A New Day Dawning For Deschâteletes – City Okays Chapel Demolition, New School

Ottawa City Council has approved rezoning of the main Deschâtelets Building for a new French-language elementary school within its walls. Photo by John Dance

Ottawa City Council has approved rezoning of the main Deschâtelets Building for a new French-language elementary school within its walls. Photo by John Dance

John Dance

After about four hours of vigorous debate at the City’s heritage and planning committees in mid-September, the proposals for a new elementary school in the heritage designated Deschâtelets Building and for the demolition of the building’s chapel wing were recommended by the planning committee and subsequently approved by City Council on September 23. The decisions come with conditions that, among other things, would provide some commemoration of the to-be demolished chapel wing and the history of the Oblates who built the Deschâtelets building in 1885 and modified it extensively over the years.

Assuming the conditions are met and the sale of the building from Regional Group to the French Catholic school board (Conseil des écoles catholiques du Centre-Est (CECCE)) proceeds, the new location of the Au Coeur d’Ottawa school would open as early as next September with a maximum enrollment of 351 students.

But it’s an ambitious schedule and, as pointed out by Capital Ward Councillor Shawn Menard, “there are a lot of moving parts.” One of the other “moving parts” is a much-needed new community centre that would occupy half of the ground floor of the re-purposed building, along with a new gymnasium / multi-purpose structure to be built just to the north of the building and to be shared with the school.

The new school is designed to occupy the other half of the ground floor and the second and third floors. The third “moving part,” would be affordable seniors housing on the top two floors of Deschâtelets.

At both the Built Heritage Sub-Committee and Planning Committee, numerous objections to the demolition of the heritage designated chapel wing were raised by residents and other interested parties, most notably by David Flemming, chair of the Heritage Ottawa Advocacy Committee

“We are not convinced that either the applicant or the City have made a persuasive argument to justify the demolition of the chapel,” said Flemming. “If the school has no requirement for the chapel wing at this time, why not stabilize it while the City further considers its options or the current owner tries to find another partner to enable them to live up to their commitment to preserving the building made over five years ago?” Flemming asked.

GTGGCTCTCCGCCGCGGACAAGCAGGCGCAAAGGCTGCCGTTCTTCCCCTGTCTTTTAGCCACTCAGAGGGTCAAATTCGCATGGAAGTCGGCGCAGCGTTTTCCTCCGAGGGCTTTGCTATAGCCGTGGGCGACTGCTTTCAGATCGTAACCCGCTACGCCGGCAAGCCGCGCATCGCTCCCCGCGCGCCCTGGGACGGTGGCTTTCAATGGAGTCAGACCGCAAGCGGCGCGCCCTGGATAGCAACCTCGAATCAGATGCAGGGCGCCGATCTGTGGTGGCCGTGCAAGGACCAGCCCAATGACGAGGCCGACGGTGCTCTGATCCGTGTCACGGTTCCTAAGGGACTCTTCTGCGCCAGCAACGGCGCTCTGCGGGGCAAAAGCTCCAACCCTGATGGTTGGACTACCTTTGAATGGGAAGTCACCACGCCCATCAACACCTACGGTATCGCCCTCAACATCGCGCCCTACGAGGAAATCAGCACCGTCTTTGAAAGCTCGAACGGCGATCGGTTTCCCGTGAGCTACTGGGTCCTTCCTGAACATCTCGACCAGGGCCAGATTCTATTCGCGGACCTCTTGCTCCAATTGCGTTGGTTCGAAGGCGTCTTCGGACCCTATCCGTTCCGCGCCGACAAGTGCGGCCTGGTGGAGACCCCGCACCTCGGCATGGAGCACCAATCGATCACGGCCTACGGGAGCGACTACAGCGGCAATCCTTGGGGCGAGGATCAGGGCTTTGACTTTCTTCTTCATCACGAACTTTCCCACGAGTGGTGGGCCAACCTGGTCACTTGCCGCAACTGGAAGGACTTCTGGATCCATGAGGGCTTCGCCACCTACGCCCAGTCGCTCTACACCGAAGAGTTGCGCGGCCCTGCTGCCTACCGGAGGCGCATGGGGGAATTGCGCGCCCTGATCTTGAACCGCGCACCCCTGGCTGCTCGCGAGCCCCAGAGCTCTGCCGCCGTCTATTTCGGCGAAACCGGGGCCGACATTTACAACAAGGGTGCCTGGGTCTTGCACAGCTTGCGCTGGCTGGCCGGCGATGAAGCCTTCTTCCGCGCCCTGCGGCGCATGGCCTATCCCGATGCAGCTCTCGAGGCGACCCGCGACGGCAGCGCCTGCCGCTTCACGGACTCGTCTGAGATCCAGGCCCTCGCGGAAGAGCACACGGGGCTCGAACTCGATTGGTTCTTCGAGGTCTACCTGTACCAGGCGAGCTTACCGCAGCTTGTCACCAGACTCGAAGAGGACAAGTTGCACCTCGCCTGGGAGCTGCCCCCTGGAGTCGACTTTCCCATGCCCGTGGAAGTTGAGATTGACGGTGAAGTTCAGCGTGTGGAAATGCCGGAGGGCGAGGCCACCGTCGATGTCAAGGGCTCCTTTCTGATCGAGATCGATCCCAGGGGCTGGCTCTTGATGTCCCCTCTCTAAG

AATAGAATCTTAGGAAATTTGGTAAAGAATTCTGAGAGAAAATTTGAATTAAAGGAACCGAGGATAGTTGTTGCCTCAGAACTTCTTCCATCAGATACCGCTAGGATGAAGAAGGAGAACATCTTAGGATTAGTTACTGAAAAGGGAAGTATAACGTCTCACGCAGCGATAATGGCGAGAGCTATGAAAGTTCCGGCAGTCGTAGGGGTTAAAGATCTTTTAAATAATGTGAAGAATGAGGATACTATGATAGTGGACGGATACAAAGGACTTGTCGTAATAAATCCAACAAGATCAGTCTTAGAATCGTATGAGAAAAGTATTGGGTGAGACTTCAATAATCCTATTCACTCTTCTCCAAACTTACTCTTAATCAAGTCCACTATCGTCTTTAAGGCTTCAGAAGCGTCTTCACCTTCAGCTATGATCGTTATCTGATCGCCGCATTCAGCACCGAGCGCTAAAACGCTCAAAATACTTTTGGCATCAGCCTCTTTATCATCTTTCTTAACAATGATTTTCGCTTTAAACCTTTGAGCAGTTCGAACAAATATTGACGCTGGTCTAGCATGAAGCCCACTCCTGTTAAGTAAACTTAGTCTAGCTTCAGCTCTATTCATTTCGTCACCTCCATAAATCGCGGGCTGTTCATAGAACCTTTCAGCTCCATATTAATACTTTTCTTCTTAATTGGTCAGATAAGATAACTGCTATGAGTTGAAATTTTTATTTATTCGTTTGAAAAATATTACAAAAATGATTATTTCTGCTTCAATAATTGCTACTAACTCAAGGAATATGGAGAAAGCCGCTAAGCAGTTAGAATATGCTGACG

City Council approved the demolition of the Chapel wing of the Deschâtelets Building to facilitate sale of the building to the French Catholic school board.  Photo by John Dance

City Council approved the demolition of the Chapel wing of the Deschâtelets Building to facilitate sale of the building to the French Catholic school board. Photo by John Dance

Paul Goodkey, former chair of OOECA’s planning committee, presented strong arguments against Regional Group’s case that structural deficiencies of the chapel wing made it too costly to restore. Goodkey and others also strenuously objected to what they regarded as a rushed and questionable approval process and were of the view that the chapel wing had considerable potential for important community uses. Many related questions were raised by the heritage expert members of the heritage committee and when the vote was taken on the demolition, all four of them voted against. However, the four Councillors on the committee supported the proposed demolition.

When two days later the matter was brought to the planning committee, the demolition was unanimously approved. Capital Ward Councillor Shawn Menard successfully introduced several amendments to the approval decision to mitigate the loss of the chapel wing.

Speaking on behalf of the Old Ottawa East Community Association, Ron Rose noted: “The issue has been a divisive one within the community, with strong feelings on both sides, but the community decided, on balance, that the value of proposed benefits outweighed the cost of the loss of the Chapel wing.”

Several parents of children of the Au Coeur school, now in temporary quarters in DeMazenod, an old school at the corner of Graham Avenue and Main Street, stressed how good it will be to have a permanent francophone school in the Deschâtelets Building. The school’s catchment area covers Centretown, Glebe, Old Ottawa East and South.

Concerns about whether there really will be affordable housing in the upper floors of the re-purposed Deschâtelets Building were raised by Councillors Menard and Catherine McKenney and others, some of whom questioned whether the school board would be allowed to have housing above a school. Board superintendent Marc Bertrand responded that this use would be acceptable to the Ministry of Education.

Many other questions and concerns abound, including adequacy of proposed parking, the impact of the school on the city park in front of Deschâtelets, and school bus routes. Meanwhile, the school board plans to launch the project in the near future with the removal of contaminated material within the old building.

After the lengthy committee debates, Menard concluded, “It will be a groundbreaking project we can be proud of in the future”. Planning Committee chair Jan Harder, always with the last word, said, “I think this is the perfect fit for this property, for its history and for the community. I think it’s just wonderful.”

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